Boris Johnson has finally resigned as British Conservative Party leader following mass resignations from his scandal-hit government.
“It is clearly now the will of the parliamentary Conservative Party that there should be a new leader of that party and therefore, a new prime minister,” said Johnson.
“The process of choosing that new leader should begin now,” he added, saying the time line will be announced next week.
Johnson is not planning to leave office immediately, however. “I’ve today appointed a cabinet to serve, as I will, until a new leader is in place,” he said, in a televised speech outside 10 Downing Street. Appointing new cabinet ministers means that the government can continue to function as he prepares to depart.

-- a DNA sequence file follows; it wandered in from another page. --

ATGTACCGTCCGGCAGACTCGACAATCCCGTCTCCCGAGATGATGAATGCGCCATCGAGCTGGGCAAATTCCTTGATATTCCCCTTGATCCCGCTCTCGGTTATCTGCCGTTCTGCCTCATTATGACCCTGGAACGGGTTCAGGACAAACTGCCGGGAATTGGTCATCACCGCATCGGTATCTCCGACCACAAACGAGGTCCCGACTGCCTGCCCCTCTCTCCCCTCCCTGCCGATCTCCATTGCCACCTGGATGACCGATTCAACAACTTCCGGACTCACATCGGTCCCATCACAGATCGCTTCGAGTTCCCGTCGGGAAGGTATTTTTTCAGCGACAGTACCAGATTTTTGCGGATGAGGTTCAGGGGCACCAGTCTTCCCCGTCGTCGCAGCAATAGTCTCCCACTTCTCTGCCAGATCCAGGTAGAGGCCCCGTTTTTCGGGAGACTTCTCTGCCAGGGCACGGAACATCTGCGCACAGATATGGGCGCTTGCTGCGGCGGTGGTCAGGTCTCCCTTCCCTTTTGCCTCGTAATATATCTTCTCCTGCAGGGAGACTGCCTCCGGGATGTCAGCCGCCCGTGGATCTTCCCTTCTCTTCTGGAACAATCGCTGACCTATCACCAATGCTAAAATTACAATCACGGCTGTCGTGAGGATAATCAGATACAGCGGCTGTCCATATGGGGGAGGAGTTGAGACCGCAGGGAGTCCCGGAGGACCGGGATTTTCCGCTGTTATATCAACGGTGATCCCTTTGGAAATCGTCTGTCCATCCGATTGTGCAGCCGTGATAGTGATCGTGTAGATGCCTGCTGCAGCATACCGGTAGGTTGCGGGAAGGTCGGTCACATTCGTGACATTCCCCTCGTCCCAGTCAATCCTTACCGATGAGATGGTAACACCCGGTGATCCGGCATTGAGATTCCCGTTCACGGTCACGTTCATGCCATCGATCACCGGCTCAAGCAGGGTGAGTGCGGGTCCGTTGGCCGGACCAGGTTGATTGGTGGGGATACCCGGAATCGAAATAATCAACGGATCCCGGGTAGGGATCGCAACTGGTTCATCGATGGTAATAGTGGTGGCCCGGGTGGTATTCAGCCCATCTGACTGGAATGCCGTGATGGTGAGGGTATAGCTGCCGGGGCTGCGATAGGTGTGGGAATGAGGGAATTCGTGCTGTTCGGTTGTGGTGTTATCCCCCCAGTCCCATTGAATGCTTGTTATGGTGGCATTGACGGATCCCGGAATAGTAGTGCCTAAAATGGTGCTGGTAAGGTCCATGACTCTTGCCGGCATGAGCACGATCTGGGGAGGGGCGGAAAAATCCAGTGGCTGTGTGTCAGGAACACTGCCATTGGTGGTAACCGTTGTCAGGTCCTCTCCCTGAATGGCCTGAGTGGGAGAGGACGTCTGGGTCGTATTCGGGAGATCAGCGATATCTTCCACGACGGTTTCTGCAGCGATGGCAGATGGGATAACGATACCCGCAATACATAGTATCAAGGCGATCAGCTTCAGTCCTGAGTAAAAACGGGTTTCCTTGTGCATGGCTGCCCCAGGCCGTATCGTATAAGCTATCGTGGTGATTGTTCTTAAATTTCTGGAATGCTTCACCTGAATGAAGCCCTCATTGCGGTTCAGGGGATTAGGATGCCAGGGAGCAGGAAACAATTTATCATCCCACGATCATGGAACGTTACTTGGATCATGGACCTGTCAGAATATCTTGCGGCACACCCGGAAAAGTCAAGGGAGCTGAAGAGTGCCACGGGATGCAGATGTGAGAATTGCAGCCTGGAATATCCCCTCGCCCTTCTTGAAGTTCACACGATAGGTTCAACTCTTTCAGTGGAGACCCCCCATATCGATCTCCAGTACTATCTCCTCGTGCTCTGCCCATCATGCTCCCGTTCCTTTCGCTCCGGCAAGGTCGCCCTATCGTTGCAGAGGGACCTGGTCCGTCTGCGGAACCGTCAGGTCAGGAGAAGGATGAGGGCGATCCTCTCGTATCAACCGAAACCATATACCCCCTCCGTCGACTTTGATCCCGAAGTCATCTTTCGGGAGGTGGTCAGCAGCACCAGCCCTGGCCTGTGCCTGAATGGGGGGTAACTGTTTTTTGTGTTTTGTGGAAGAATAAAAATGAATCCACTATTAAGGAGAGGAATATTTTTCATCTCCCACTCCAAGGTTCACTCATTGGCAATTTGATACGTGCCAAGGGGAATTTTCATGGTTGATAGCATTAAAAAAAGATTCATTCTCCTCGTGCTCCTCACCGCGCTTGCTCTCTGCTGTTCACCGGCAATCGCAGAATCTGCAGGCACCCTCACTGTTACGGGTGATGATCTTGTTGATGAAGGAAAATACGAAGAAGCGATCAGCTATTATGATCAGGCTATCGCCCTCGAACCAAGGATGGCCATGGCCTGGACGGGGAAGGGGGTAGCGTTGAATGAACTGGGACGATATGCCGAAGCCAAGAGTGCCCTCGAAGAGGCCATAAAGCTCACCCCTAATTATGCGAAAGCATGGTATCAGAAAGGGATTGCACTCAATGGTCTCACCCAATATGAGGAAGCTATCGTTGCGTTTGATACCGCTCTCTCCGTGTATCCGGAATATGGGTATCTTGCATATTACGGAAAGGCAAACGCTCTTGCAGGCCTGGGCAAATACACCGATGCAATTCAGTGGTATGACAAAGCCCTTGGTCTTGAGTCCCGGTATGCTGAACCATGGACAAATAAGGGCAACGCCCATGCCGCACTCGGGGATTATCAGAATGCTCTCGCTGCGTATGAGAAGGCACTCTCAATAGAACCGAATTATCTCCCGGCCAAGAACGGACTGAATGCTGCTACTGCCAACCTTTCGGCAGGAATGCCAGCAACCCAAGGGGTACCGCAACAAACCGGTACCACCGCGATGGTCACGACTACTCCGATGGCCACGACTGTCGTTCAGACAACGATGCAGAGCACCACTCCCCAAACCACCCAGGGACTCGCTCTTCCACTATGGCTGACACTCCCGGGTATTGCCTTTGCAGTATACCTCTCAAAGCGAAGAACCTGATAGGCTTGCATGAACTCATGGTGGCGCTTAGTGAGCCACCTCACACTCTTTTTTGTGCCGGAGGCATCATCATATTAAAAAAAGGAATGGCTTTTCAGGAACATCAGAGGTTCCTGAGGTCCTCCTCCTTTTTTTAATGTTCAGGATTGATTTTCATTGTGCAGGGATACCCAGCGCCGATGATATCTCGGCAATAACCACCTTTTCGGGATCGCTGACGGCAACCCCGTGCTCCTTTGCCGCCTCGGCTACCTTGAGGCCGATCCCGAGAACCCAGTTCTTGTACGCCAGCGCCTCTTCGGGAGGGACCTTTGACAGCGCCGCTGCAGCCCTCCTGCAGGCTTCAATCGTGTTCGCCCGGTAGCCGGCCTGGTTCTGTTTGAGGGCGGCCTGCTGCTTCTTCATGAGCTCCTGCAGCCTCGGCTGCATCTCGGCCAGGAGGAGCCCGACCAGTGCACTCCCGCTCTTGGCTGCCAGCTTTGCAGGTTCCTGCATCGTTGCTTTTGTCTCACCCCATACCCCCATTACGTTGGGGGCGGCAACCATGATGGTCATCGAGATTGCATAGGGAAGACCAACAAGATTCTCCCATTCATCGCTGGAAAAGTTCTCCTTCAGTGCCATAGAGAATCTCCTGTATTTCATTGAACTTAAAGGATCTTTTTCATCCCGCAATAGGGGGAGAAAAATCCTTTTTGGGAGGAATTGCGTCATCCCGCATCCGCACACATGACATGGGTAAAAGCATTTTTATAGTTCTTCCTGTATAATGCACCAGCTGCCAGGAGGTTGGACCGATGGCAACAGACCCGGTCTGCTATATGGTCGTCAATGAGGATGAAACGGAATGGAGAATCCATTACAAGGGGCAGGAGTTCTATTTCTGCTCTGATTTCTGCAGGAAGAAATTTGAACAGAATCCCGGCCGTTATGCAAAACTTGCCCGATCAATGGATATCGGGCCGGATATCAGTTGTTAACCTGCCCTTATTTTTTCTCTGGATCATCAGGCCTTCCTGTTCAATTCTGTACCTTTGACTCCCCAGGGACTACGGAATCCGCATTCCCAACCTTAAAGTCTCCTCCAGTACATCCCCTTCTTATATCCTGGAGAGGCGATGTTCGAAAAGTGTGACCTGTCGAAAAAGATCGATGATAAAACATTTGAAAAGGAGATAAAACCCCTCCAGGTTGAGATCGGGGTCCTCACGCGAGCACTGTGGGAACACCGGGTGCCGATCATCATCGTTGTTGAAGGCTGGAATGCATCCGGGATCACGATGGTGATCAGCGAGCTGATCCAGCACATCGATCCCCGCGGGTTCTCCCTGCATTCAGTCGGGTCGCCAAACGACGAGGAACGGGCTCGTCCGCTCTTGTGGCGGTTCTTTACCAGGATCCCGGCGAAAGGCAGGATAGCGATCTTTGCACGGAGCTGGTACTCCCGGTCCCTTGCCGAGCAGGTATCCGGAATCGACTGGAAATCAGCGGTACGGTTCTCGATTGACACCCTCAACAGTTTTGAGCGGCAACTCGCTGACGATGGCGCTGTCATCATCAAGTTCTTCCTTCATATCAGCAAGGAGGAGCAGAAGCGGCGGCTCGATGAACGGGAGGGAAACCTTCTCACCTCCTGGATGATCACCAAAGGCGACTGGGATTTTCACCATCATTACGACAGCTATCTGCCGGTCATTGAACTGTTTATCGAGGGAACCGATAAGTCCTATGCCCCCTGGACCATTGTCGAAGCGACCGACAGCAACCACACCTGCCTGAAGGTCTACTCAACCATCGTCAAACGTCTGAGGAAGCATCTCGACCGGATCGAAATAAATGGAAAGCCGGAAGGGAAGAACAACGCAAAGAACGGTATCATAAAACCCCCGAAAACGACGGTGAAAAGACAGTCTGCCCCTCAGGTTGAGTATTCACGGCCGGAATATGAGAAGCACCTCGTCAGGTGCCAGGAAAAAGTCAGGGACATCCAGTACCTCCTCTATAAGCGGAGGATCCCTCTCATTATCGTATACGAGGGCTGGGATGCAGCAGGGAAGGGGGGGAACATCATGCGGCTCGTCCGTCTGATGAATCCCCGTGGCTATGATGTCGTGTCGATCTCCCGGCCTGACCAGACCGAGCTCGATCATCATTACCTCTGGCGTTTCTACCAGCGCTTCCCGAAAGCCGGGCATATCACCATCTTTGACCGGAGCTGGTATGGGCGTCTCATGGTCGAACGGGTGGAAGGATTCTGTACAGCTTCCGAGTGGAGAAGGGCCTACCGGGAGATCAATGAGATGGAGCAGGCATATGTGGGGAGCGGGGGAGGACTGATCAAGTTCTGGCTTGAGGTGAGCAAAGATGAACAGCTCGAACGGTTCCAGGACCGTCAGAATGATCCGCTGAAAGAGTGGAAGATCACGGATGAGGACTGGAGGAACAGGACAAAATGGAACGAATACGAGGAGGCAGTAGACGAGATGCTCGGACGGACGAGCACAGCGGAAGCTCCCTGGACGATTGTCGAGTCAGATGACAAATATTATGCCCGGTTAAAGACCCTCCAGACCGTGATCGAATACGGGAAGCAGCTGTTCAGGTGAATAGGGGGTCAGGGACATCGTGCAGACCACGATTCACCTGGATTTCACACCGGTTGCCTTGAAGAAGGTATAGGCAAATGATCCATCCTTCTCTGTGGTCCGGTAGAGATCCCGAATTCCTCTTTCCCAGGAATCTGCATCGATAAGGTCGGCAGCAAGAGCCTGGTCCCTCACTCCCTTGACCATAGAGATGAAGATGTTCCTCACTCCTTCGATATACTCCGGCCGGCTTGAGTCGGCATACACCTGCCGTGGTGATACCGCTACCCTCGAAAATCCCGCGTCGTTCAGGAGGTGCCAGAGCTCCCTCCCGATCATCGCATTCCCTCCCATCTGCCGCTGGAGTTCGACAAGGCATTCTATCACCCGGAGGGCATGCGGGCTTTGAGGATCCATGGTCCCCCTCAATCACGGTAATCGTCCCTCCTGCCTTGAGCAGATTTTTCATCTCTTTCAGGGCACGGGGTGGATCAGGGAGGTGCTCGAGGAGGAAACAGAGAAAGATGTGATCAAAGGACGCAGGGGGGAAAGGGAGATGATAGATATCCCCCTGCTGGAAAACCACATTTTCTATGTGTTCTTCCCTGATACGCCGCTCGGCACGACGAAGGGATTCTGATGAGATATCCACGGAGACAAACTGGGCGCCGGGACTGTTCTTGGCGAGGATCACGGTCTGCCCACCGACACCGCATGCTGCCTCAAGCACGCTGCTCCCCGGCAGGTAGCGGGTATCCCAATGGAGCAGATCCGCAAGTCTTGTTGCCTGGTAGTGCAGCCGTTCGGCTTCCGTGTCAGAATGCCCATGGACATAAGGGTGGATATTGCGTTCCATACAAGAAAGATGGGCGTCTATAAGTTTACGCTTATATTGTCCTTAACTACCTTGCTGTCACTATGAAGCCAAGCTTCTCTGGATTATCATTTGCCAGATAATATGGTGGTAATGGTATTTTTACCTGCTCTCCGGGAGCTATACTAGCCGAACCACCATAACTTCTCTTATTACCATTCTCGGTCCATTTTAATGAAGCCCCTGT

Johnson spoke of his attempts to stay on as leader and how “painful” it is for him to step down, but made no mention of the scandals that have proved his political downfall.
“In the last few days, I’ve tried to persuade my colleagues that it would be eccentric to change governments when we’re delivering so much… and when the economic scene is so difficult domestically and internationally,” Johnson said.
“I regret not to have been successful in those arguments, and of course, it’s painful, not to be able to see through so many ideas and projects myself,” he said, adding that he’s proud of “getting Brexit done” and “leading the West in standing up to Putin’s aggression in Ukraine.”
Johnson went on to address voters directly, and expressed his sadness at stepping down after nearly three years in the role.
“To you, the British public: I know that there will be many people who are relieved and, perhaps, quite a few will also be disappointed,” he said. “And I want you to know how sad I am to be giving up the best job in the world, but them’s the breaks.”
Johnson has in recent months been engulfed in a series of scandals that forced even his most stalwart supporters to abandon him.